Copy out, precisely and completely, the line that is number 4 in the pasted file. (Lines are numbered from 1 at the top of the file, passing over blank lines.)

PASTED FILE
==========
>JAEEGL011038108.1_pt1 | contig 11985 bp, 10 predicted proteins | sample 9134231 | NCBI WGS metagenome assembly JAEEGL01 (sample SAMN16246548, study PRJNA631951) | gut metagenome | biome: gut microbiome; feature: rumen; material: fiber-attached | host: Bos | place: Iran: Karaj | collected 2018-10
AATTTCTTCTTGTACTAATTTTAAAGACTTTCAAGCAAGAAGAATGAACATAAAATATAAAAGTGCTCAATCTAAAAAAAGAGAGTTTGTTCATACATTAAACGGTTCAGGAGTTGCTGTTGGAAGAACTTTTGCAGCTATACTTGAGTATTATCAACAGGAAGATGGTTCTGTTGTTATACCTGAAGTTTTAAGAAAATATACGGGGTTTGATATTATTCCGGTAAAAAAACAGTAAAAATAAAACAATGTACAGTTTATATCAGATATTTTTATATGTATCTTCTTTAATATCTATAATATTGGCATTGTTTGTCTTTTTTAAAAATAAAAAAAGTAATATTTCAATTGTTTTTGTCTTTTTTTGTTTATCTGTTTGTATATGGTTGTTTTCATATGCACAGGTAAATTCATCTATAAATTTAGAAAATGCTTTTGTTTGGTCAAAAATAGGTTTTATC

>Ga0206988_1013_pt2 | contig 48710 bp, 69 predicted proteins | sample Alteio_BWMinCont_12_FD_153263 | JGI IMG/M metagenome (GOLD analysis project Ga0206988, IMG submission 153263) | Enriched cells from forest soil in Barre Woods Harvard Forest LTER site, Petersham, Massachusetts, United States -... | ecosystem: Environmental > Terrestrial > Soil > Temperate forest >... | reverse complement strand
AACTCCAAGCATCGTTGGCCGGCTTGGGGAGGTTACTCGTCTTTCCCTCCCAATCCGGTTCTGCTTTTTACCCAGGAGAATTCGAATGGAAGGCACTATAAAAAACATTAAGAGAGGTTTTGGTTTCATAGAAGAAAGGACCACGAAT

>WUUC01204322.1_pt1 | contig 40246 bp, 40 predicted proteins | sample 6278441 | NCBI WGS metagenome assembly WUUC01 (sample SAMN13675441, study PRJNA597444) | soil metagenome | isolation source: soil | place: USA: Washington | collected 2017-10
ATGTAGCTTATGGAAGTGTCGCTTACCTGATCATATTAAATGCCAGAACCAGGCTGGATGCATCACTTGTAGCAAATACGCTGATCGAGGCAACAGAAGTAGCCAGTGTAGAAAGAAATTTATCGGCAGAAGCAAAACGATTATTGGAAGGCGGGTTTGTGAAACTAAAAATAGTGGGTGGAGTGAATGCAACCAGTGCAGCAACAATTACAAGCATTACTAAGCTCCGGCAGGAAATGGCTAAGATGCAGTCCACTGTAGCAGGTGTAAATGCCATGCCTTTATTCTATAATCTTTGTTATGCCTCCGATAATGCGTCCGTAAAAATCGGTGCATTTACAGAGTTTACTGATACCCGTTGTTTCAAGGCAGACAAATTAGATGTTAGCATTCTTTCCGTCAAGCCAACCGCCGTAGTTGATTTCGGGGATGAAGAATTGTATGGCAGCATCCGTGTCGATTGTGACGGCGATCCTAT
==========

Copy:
AACTCCAAGCATCGTTGGCCGGCTTGGGGAGGTTACTCGTCTTTCCCTCCCAATCCGGTTCTGCTTTTTACCCAGGAGAATTCGAATGGAAGGCACTATAAAAAACATTAAGAGAGGTTTTGGTTTCATAGAAGAAAGGACCACGAAT